Birmingham spy camera police force 'being arrogant'

  • Published
Street scene showing one of the cameras in Birmingham
Image caption,
The cameras went up in areas with a large Muslim population

A police force has been accused of arrogance after an officer refused to answer questions about surveillance cameras erected in parts of Birmingham.

The 218 cameras were put up in parts of east Birmingham with a large Muslim population earlier this year.

Assistant Chief Constable Sharon Rowe of West Midlands Police refused to answer questions at a council hearing.

Steve Jolly, who campaigns against the cameras, said the force was not recognising anyone else's authority.

The force said Ms Rowe did not co-operate because a review by Thames Valley Police was under way.

Anti-terror fund

It is due to be completed towards the end of September and the force said it would discuss the outcomes then.

But Mr Jolly said the force's stance at the city council hearing did not not improve community relations.

He added that he agreed with the criticisms Roger Godsiff, MP for Hall Green, had made about the force. Some cameras are in his constituency.

"I think what they are doing is not recognising anyone else's authority," Mr Jolly said.

"He (Roger Godsiff) said the police are being arrogant and bone-headed and that's spot on.

"They are piling blunder upon blunder and they say they want to improve relations."

A spokesman for Birmingham City Council said it was up to the force as to why Ms Rowe did not answer the relevant questions at the hearing on Monday and read from a pre-written speech.

The cameras were installed in the Washwood Heath and Sparkbrook districts.

The Safer Birmingham Project (SBP), made up of the city council, police and other agencies, was behind the installation of the cameras and the £3.5m funding came from the Terrorism and Allied Matters fund, which is administered by the Association of Chief Police Officers.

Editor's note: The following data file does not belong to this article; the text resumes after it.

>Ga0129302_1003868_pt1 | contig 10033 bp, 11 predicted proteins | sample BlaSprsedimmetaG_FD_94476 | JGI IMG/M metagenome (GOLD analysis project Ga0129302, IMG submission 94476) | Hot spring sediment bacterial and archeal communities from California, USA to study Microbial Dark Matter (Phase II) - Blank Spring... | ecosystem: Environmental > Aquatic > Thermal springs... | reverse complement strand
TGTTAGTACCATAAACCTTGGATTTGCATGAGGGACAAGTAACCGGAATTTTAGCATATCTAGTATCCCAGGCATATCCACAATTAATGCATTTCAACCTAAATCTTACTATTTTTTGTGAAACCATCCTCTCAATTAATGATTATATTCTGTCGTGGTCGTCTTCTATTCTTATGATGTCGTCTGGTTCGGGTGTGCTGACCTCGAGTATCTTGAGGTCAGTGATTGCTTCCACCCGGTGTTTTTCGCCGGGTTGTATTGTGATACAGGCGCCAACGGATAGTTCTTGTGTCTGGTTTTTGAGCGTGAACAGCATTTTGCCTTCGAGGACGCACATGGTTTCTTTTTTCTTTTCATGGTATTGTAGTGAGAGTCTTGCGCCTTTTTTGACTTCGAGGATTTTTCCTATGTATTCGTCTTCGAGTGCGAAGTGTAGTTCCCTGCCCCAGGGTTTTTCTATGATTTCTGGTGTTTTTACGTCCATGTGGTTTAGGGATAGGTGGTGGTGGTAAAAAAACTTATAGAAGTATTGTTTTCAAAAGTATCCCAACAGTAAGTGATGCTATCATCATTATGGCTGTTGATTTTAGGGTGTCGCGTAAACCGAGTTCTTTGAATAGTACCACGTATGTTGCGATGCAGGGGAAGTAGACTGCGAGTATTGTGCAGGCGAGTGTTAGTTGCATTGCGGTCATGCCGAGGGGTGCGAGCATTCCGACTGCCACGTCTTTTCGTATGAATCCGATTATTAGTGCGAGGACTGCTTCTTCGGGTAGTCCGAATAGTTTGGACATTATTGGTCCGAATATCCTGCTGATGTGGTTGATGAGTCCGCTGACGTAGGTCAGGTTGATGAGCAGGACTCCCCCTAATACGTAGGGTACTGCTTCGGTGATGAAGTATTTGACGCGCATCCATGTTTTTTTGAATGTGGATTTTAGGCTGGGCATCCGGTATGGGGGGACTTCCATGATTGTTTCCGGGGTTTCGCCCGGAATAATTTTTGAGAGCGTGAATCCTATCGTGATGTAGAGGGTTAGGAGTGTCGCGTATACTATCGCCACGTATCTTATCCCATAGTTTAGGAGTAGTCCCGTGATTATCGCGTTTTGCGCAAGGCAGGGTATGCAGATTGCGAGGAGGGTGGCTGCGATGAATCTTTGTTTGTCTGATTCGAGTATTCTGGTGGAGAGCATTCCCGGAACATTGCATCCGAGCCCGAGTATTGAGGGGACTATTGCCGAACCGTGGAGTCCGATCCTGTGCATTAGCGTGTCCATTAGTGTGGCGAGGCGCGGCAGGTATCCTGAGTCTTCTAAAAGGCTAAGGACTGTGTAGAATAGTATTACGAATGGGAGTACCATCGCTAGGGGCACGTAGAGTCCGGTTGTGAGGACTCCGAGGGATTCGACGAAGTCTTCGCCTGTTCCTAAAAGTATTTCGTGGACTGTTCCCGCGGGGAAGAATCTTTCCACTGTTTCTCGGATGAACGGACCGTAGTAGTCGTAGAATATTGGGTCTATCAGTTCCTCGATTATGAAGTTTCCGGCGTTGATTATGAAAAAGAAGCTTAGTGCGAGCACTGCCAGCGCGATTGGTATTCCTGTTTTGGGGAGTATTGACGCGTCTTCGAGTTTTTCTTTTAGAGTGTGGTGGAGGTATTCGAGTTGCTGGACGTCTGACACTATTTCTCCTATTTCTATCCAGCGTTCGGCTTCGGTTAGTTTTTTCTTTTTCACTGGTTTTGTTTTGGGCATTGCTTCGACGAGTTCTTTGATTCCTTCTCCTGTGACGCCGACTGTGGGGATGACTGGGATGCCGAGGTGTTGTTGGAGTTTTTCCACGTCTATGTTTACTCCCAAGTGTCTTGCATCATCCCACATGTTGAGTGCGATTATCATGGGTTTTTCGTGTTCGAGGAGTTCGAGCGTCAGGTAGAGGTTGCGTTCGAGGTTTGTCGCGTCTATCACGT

It emerged last month that Sara Thornton, Chief Constable of Thames Valley Police, who is leading the police review, is a member of the team which provided the funding for the cameras.

In a statement, West Midlands Police said it had been invited to give evidence at the meeting titled Project Champion: Scrutiny Review into ANPR and CCTV Cameras, which was held at Birmingham Town Hall on Monday.

Ms Rowe was advised by Chief Constable Chris Sims not to answer questions relating to the cameras, a spokesman said.

Image caption,
More than 300 people attended a public meeting in Bordesley Green last month

"West Midlands Police recognise the frustrations of the scrutiny committee due to the chief constable not wishing us to answer questions on matters that will be considered and reported on in the Thames Valley review," the force's statement said.

"It is important that we have the fullest possible picture and independent interpretation of what took place and when, to allow us to provide a far more open and meaningful response to our communities' questions and concerns."

Residents said they were angry at a "lack of consultation" over the installation of the cameras and called for meetings with police and the agencies involved.

The force has since acknowledged mistakes had been made with the project.

Last month police said protective hoods and "camera not in use" signs were being fixed to the cameras to reassure residents until a full public consultation, first announced in June, had been carried out.

The force also promised, after a public meeting last month, to remove more than 70 hidden cameras and stop any counter-terrorism involvement.

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